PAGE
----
Eliza McBride, MS, NCC
Emotional Wellness Plan for Visiting Family
1. Check in with your “adult self.”
Sometimes when we visit our family-of-origin over the holidays or over the summer, some of the same family issues, dramas and traumas may resurface. It can feel like we’ve regressed to acting the way we did as a child when facing similar family issues. This is a trauma response when faced with familiar stress. Our childhood trauma responses may have worked for us in the past (e.g. shutting down emotionally – the “freeze” response), but may not necessarily work for us in the present. Checking in with our “adult self” can help us realize that we've learned healthier coping skills over the years, and that we have more power now as an adult versus when we were a child. It also taps into the logical part of our brain that fully developed in adulthood.
2. Plan to have a space where you can have time alone when you’re feeling overstimulated or need to breathe. This space can be a nearby park, a certain part of the house or living space where you won’t be bothered, or a destination you can walk or travel to (e.g. corner store, or a friend’s house nearby.)
3. Bring work (i.e. laptop, books, etc.) or other objects from your home as “transition objects” that serve as reminders of your adult self and the knowledge and life experiences you’ve gained since moving out of your family-of-origin or parents’ home.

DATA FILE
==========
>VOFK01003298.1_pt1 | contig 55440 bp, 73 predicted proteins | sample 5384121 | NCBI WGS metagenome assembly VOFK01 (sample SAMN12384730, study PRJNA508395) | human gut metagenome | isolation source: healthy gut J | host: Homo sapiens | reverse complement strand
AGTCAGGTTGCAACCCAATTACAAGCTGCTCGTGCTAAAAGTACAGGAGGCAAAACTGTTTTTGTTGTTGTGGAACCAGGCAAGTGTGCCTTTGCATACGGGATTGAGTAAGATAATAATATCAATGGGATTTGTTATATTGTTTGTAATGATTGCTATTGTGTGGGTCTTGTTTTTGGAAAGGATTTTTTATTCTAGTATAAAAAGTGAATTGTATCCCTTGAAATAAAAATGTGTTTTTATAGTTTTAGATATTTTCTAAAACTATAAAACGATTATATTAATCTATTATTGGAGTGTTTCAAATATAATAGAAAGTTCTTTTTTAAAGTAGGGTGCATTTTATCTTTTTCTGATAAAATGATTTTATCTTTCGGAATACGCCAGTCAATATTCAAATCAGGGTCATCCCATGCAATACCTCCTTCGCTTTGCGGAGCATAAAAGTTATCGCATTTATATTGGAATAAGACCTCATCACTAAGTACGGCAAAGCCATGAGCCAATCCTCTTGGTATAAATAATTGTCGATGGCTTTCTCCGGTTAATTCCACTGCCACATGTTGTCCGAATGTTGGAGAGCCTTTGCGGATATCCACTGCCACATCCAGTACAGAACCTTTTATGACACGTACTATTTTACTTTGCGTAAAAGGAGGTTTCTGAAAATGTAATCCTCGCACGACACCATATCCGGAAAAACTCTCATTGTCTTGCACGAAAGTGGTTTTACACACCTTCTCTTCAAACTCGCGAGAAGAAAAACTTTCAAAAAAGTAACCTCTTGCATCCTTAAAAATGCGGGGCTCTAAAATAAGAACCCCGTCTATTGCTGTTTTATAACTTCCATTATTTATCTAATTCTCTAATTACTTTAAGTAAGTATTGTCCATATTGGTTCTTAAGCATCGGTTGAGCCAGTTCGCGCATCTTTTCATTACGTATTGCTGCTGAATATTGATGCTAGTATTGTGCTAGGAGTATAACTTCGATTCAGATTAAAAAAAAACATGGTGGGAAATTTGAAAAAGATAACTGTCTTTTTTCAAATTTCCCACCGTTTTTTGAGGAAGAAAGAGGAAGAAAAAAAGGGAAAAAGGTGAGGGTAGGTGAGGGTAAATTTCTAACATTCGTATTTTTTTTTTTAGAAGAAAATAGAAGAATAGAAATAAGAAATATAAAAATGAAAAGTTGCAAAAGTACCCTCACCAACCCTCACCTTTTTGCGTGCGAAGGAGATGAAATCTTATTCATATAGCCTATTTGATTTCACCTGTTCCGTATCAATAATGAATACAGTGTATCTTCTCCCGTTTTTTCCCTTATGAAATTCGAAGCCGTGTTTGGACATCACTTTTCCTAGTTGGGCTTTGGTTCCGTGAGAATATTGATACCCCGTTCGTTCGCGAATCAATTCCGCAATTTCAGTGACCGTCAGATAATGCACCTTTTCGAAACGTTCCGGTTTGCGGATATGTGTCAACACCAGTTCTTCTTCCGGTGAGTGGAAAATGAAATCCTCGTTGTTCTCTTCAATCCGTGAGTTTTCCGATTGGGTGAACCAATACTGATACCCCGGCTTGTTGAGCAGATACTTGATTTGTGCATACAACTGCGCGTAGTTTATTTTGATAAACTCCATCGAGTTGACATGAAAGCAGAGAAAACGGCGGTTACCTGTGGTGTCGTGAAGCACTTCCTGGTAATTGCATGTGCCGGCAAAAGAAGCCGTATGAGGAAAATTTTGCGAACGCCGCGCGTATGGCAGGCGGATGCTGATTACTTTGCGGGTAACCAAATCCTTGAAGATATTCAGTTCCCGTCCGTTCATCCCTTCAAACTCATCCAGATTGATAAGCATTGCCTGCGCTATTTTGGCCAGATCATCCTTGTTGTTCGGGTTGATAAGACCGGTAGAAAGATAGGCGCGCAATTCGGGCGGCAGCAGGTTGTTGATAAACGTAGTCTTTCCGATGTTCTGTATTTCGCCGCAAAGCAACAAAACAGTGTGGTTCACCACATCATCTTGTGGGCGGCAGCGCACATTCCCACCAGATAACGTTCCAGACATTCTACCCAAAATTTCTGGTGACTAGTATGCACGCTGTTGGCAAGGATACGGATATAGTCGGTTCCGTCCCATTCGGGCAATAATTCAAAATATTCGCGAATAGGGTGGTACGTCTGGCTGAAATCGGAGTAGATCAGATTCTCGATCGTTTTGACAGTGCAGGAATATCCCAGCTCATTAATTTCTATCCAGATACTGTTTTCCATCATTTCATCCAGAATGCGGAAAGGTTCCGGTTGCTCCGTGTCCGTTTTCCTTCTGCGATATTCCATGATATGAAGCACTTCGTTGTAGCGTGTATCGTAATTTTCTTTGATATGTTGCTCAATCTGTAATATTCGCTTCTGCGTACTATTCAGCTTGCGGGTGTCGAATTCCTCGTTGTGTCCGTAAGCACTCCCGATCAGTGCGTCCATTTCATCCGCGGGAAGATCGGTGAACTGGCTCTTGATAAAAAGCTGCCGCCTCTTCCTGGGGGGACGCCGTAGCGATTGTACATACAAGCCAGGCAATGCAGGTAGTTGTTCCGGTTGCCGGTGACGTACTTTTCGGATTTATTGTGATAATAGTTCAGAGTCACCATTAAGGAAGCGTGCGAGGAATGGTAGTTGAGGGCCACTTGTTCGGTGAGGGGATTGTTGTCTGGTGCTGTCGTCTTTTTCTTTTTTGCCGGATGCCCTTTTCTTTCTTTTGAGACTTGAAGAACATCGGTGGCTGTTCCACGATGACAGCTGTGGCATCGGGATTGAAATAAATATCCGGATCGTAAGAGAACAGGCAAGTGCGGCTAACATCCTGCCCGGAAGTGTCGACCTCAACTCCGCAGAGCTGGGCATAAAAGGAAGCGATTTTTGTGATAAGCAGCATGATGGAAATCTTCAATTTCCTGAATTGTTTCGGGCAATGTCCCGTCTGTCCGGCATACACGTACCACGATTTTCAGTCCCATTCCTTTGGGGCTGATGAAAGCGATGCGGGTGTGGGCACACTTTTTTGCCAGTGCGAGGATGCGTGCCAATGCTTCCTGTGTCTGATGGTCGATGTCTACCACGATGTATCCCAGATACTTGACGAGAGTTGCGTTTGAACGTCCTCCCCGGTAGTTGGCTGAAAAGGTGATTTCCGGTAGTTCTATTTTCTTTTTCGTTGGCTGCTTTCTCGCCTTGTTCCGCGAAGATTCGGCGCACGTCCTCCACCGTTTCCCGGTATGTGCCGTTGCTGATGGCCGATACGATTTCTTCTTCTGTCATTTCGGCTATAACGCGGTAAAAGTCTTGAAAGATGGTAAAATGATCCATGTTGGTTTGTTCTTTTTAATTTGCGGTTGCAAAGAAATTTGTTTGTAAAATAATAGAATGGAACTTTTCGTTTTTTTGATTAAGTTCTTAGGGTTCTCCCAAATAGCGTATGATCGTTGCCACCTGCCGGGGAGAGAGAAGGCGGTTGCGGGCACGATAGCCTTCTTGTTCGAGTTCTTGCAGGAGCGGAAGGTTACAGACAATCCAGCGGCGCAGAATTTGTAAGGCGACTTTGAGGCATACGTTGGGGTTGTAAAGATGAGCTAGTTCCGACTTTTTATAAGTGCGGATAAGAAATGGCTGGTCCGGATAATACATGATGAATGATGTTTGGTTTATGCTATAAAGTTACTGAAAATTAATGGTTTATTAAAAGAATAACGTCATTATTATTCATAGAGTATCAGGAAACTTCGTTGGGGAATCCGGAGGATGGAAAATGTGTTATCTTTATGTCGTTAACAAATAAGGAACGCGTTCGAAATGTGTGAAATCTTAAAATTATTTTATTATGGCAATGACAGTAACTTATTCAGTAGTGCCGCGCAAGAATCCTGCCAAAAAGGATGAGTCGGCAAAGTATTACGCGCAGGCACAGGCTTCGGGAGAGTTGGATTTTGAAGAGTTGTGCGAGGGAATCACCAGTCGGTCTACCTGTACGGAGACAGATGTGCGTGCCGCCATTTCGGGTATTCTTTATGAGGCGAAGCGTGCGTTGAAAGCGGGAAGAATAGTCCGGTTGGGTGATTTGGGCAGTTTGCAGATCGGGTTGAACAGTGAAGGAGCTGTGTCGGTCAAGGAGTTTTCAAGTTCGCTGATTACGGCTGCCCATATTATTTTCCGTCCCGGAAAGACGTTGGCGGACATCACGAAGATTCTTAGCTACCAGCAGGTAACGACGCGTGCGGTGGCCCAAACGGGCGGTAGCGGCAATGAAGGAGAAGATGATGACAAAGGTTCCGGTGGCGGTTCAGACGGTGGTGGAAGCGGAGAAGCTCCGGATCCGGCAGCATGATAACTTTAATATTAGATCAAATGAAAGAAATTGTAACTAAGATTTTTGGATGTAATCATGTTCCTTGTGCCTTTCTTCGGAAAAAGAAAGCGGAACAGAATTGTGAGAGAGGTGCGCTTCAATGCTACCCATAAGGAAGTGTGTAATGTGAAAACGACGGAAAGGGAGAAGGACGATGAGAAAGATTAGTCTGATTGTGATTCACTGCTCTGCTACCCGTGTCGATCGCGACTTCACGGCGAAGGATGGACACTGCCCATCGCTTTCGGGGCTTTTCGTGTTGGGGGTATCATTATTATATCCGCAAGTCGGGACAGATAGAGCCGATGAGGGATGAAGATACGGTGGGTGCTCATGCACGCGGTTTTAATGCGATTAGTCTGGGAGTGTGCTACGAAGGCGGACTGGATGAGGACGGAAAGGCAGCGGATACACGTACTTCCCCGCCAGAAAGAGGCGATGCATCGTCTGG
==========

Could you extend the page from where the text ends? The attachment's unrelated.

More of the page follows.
4. Practice boundaries and communicate using “I” statements.
Types of boundaries and examples:
Time – “I feel anxious about planning all of these activities without time to myself. I will need to pass on attending this time, but please check in with me again in the future.”
Space – “I feel upset right now and need time alone to get some fresh air. I will talk with you more at a later time, but right now I need some space to think and breathe.”
Financial – “I feel uncomfortable lending you this large amount of money. I would be comfortable giving you this smaller amount for now, or helping you in some other way.”
5. Have a list of trusted friends or crisis lines you can contact if needed.
Just knowing that we have a list helps us feel less trapped by reminding us that there are people and resources outside of our family bubble who care about our safety and well-being. [Note: if you're struggling and need to contact a crisis line, the phone number for the National Suicide Prevention Line is 800-273-8255.]